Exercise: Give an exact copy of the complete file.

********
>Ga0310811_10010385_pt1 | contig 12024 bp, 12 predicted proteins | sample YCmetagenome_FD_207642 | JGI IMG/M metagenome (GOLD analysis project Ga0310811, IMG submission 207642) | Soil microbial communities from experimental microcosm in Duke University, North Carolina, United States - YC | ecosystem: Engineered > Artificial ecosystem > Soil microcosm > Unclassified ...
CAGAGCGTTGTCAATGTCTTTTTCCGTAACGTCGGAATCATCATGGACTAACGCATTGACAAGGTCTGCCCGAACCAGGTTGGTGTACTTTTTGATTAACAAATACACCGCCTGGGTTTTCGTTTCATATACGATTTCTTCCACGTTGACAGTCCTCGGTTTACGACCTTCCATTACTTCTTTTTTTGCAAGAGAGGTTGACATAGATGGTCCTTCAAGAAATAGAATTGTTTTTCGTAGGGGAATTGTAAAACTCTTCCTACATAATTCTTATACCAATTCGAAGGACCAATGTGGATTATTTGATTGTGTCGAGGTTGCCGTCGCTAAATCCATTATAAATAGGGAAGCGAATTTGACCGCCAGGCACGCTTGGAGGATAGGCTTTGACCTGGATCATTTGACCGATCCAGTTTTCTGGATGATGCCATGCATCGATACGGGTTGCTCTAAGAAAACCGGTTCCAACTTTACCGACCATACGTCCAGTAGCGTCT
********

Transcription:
>Ga0310811_10010385_pt1 | contig 12024 bp, 12 predicted proteins | sample YCmetagenome_FD_207642 | JGI IMG/M metagenome (GOLD analysis project Ga0310811, IMG submission 207642) | Soil microbial communities from experimental microcosm in Duke University, North Carolina, United States - YC | ecosystem: Engineered > Artificial ecosystem > Soil microcosm > Unclassified ...
CAGAGCGTTGTCAATGTCTTTTTCCGTAACGTCGGAATCATCATGGACTAACGCATTGACAAGGTCTGCCCGAACCAGGTTGGTGTACTTTTTGATTAACAAATACACCGCCTGGGTTTTCGTTTCATATACGATTTCTTCCACGTTGACAGTCCTCGGTTTACGACCTTCCATTACTTCTTTTTTTGCAAGAGAGGTTGACATAGATGGTCCTTCAAGAAATAGAATTGTTTTTCGTAGGGGAATTGTAAAACTCTTCCTACATAATTCTTATACCAATTCGAAGGACCAATGTGGATTATTTGATTGTGTCGAGGTTGCCGTCGCTAAATCCATTATAAATAGGGAAGCGAATTTGACCGCCAGGCACGCTTGGAGGATAGGCTTTGACCTGGATCATTTGACCGATCCAGTTTTCTGGATGATGCCATGCATCGATACGGGTTGCTCTAAGAAAACCGGTTCCAACTTTACCGACCATACGTCCAGTAGCGTCT